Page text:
Indonesian hardliner protests Playboy evidence

On trial over attack on rally for religious tolerance


An Indonesian Islamic hardliner on trial over an armed attack on a rally for religious tolerance objected Monday when a police officer introduced seized copies of Playboy magazine as evidence.

Islamic Defenders Front (FPI) leader Rizieq Shihab said the magazines had no connection with his trial.

He is accused of being behind the June attack by hundreds of his stick-wielding followers.

"It has nothing to do with the case. Why should it be used here?" Rizieq, wearing a turban, told central Jakarta district court.

"It's about my reputation. The prosecutors have tarnished my good reputation."

The police officer testified for the prosecution that he seized the magazines and a photograph during raids on Rizieq's home and the Jakarta headquarters of the FPI.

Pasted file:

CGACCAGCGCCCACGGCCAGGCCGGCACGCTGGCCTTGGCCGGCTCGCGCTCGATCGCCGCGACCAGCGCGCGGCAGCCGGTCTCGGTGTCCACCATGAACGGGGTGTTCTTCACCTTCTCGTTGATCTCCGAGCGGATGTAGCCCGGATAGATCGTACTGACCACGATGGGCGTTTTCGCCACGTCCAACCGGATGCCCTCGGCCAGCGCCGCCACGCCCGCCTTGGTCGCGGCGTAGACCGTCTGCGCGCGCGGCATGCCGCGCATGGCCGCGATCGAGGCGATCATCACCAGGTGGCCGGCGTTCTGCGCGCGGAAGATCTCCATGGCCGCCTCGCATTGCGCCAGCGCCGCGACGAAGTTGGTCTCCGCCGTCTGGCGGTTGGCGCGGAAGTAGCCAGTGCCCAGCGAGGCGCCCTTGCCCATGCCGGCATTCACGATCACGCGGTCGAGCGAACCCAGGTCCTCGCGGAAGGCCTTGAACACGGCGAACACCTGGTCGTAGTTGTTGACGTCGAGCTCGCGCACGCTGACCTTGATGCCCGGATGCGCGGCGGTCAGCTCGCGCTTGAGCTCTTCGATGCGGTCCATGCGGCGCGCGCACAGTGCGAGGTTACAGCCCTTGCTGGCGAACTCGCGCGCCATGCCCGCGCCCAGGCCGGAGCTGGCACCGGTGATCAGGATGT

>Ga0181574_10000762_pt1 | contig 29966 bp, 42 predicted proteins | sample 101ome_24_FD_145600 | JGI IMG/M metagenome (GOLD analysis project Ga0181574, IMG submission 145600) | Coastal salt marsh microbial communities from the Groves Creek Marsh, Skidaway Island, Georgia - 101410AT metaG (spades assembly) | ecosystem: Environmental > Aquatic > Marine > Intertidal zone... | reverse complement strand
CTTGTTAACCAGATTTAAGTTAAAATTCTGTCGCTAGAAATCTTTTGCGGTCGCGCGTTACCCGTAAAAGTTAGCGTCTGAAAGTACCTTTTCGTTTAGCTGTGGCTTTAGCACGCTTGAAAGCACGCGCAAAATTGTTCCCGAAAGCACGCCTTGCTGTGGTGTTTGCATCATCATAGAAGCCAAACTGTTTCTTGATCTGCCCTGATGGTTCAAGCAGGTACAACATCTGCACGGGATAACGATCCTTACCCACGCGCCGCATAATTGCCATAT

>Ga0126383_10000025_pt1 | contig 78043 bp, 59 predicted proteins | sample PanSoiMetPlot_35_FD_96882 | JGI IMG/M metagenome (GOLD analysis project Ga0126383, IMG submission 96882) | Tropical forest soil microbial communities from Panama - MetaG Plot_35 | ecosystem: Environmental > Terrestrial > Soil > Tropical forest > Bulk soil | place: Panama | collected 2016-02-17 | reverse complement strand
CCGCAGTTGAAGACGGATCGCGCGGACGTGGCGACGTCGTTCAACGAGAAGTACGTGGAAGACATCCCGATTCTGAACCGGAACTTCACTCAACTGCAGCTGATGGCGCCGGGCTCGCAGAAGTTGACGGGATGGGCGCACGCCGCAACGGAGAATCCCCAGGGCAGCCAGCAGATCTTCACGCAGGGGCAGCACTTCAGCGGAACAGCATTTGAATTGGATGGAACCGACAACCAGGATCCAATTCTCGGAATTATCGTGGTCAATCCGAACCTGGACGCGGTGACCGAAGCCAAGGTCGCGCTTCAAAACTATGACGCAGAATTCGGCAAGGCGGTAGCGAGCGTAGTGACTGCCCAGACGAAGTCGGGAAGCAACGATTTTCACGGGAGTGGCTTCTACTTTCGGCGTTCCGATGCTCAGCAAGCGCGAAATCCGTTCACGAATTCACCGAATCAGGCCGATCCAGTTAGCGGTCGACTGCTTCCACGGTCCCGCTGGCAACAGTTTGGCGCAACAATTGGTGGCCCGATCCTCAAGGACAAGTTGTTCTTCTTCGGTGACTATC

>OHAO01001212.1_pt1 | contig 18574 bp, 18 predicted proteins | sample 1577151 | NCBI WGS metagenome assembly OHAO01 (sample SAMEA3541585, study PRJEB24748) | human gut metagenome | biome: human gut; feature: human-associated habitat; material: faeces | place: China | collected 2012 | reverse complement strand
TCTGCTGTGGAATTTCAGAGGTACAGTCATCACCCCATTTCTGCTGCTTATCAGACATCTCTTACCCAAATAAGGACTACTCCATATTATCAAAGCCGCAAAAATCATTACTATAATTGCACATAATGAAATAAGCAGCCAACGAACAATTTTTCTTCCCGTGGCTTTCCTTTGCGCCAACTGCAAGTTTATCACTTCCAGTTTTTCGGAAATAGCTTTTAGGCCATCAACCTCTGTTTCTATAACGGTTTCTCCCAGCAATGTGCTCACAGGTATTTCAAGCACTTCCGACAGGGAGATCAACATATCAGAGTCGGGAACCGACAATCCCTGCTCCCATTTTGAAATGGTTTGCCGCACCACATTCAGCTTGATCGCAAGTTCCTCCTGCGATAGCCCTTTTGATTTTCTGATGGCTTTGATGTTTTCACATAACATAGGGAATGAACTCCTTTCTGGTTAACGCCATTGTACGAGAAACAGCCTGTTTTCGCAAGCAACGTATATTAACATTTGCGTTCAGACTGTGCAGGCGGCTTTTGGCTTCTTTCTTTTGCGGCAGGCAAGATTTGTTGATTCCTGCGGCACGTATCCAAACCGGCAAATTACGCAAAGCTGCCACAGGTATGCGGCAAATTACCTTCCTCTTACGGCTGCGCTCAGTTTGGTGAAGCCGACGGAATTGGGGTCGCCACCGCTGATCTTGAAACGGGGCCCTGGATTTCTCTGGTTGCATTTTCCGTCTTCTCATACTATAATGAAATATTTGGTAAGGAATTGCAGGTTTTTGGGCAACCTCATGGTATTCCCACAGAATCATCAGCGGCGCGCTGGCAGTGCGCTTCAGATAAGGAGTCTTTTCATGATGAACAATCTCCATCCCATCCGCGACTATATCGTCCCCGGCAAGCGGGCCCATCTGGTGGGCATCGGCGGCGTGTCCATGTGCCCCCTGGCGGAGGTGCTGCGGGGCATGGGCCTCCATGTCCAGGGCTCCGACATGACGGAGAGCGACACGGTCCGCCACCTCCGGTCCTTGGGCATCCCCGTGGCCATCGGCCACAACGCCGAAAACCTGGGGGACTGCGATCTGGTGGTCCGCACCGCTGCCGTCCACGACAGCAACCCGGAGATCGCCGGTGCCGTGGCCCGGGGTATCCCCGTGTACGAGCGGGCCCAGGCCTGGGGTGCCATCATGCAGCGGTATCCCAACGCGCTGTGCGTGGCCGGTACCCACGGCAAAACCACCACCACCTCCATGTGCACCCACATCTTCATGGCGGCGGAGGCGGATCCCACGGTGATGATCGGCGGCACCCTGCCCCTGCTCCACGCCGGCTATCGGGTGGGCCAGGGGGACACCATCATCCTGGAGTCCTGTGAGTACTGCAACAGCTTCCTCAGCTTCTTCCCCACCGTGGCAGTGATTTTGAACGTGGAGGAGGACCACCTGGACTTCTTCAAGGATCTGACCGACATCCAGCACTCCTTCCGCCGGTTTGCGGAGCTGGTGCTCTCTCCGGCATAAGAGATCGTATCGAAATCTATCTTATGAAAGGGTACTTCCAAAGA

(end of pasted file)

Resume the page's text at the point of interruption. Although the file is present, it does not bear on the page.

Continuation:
Videos of the attack and of Rizieq's sermons were also seized, the policeman said.

Rizieq said the seized photograph featured a Miss Indonesia contestant, and the magazines were in his office as part of his archives.

"We reject those things as evidence in court," he said, arguing that the FPI has been "in war against pornography" for 10 years and was responsible for a previous court case against Playboy.

An Indonesian court threw out on a technicality an indecency case against the local editor of Playboy magazine in 2007. The Indonesian version of the magazine did not publish any nudes but it angered hardliners who saw it as a corrupting influence in society.

FPI, which wants sharia, or Islamic law, has launched a series of violent vigilante attacks since 2000. Its targets have included the US embassy and nightclubs.

Rizieq faces up to five-and-a-half years in jail if convicted for the attack on the rally, which saw extremists armed with wooden sticks set upon the peaceful gathering by unarmed people at the city's national monument. Several people were injured.